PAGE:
02 Aug Art Adventures: “It All Flows Into The Savannah” Storm Drain Public Art Tour
Art Adventures: “It All Flows Into The Savannah” Storm Drain Public Art Tour
By Rhian Swain
It’s just about time for the kids to get back to school so the mad dash to fill as much family fun time in before the school bell rings has begun. A great family activity can be found on the Arts Council’s Public Art Tours page on their new website: the self-guided tours. There’s currently five tours available including the Augusta Sculpture Trail Tour, the Golden Blocks Tour, the Art the Box Tour, Public Walls Mural Tour and the new 2021 “It All Flows Into The Savannah” Storm Drain Tour.
I grabbed part of my family last weekend and took the self-guided Stormdrain tour. There are twelve painted storm drains located in walking distance from each other around downtown. Local artists painted the storm drains during Masters week in April as part of the City of Augusta’s outreach to raise awareness about storm water pollution. Every bit of nastiness that gets tossed into our storm drains ends up polluting the Savannah River.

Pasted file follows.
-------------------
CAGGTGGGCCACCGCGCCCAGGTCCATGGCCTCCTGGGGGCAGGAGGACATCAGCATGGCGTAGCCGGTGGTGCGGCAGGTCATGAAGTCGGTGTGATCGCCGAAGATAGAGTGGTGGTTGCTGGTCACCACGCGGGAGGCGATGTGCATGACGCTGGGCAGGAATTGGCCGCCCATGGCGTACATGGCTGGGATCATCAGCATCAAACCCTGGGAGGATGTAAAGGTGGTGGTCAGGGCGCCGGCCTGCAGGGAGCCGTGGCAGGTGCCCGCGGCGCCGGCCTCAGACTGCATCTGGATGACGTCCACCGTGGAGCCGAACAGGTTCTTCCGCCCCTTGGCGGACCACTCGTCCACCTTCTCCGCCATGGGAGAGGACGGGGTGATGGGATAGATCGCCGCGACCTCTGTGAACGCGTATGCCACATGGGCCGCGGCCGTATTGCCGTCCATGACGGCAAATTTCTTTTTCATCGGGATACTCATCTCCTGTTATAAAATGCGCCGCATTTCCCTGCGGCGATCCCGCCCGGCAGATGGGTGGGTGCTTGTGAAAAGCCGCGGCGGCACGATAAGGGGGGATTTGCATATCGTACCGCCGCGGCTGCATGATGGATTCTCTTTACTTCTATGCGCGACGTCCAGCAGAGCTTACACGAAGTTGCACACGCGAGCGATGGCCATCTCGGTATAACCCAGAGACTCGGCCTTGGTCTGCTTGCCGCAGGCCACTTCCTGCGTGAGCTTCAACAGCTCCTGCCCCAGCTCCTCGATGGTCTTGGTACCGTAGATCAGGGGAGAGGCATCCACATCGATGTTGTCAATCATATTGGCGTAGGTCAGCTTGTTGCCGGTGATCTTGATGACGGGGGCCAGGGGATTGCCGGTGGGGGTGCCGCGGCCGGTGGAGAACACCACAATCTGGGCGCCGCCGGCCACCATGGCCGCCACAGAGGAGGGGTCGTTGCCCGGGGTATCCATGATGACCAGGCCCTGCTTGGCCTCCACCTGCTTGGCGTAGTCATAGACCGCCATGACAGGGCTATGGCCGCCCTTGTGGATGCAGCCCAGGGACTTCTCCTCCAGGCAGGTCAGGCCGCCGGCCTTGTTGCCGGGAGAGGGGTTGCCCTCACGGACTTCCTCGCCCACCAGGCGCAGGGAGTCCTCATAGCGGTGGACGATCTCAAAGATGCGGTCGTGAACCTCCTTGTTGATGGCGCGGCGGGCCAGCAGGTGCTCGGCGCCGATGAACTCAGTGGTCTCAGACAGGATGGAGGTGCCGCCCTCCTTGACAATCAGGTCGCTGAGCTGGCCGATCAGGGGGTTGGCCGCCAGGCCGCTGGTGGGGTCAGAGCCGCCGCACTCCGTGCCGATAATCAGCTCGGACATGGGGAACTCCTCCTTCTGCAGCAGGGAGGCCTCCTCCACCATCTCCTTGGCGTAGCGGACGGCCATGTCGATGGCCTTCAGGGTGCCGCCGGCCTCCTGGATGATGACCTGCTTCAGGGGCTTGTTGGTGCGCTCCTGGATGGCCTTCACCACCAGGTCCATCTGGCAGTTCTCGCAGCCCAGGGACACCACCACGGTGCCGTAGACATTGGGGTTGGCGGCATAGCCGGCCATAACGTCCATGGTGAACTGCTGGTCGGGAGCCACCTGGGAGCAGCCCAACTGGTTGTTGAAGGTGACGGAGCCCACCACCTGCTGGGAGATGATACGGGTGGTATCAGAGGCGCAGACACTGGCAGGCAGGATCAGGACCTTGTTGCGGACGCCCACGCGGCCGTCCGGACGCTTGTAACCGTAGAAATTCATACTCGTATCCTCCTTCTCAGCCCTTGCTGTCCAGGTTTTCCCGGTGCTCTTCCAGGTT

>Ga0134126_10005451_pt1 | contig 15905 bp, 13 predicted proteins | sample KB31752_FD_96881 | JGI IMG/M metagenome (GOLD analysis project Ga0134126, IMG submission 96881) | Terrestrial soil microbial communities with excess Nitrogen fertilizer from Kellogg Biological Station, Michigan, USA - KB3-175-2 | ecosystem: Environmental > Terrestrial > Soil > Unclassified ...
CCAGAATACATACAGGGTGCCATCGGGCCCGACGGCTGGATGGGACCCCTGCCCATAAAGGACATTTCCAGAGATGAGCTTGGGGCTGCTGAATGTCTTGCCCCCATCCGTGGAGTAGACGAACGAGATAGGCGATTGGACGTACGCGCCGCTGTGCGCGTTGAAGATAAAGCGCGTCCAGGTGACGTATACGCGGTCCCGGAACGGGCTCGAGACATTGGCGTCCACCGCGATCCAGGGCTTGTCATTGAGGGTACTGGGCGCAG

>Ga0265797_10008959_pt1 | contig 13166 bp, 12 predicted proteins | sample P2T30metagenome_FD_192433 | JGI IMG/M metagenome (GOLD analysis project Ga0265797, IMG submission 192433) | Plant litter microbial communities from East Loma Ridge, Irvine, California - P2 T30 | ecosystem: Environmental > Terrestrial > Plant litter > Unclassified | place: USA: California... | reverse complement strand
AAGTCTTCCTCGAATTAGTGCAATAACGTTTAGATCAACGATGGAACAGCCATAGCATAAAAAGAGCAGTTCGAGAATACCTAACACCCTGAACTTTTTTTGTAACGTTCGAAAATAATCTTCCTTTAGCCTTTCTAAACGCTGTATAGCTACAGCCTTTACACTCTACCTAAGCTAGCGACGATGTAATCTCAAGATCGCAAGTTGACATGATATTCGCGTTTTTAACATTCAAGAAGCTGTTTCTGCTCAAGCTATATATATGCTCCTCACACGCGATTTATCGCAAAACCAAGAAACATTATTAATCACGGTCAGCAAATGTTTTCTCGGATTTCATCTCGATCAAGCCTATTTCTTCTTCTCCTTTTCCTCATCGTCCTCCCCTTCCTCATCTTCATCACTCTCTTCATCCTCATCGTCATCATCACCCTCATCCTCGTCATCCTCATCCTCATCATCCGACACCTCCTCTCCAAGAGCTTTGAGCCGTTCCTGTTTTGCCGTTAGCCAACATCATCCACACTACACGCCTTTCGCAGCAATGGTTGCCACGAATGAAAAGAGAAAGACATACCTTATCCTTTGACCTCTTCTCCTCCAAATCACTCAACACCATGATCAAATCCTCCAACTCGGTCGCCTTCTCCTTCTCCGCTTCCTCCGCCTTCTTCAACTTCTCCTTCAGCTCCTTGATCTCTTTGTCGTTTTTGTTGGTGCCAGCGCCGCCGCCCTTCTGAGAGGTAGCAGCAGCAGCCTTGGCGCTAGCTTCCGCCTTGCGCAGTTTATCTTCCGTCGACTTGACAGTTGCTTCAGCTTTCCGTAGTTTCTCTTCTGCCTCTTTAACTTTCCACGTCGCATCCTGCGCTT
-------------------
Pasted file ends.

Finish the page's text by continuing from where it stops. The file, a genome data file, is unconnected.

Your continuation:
Scott (my kidnapped family for the tour) and I started our tour in front of the Gertrude Herbert Institute of Art on Telfair street where we found “Stallings Island” by Alyssa Beck. Just down the street, in front of the Municipal Building, was one of my favorite murals, the crazy eyed octopus “Not Enough Hands” by Tim McSherry.
Following the handy online map sponsored by Emory University in Atlanta, We made our way from one drain mural to the next. A new favorite of mine was “Save the Drain for the Rain” by Art Abdon, located in front of the Jessye Norman School of the Arts. When I had taken the tour in April to photograph the artists as they were working on them, Apex” the Alien Artist hadn’t been added yet so I was thoroughly delighted to discover him.
The murals run up along Broad Street, over to the Augusta Common and up into Reynolds Street where Ansleigh Davis’ “Water is Life” greets all the Saturday Market visitors each week. A must-see mural, and Scott’s favorite, was the delightful riverscape on the Augusta Common “Up the River” by Cyndy Epps. I think he would have taken the playful otter home with him if he could.
Augusta’s public art is growing and touring it makes a GREAT family trip, plus price of admission is so affordable! The only cost is showing up. Check out all the great tours at https://augustaarts.com/augusta-public-art-tours.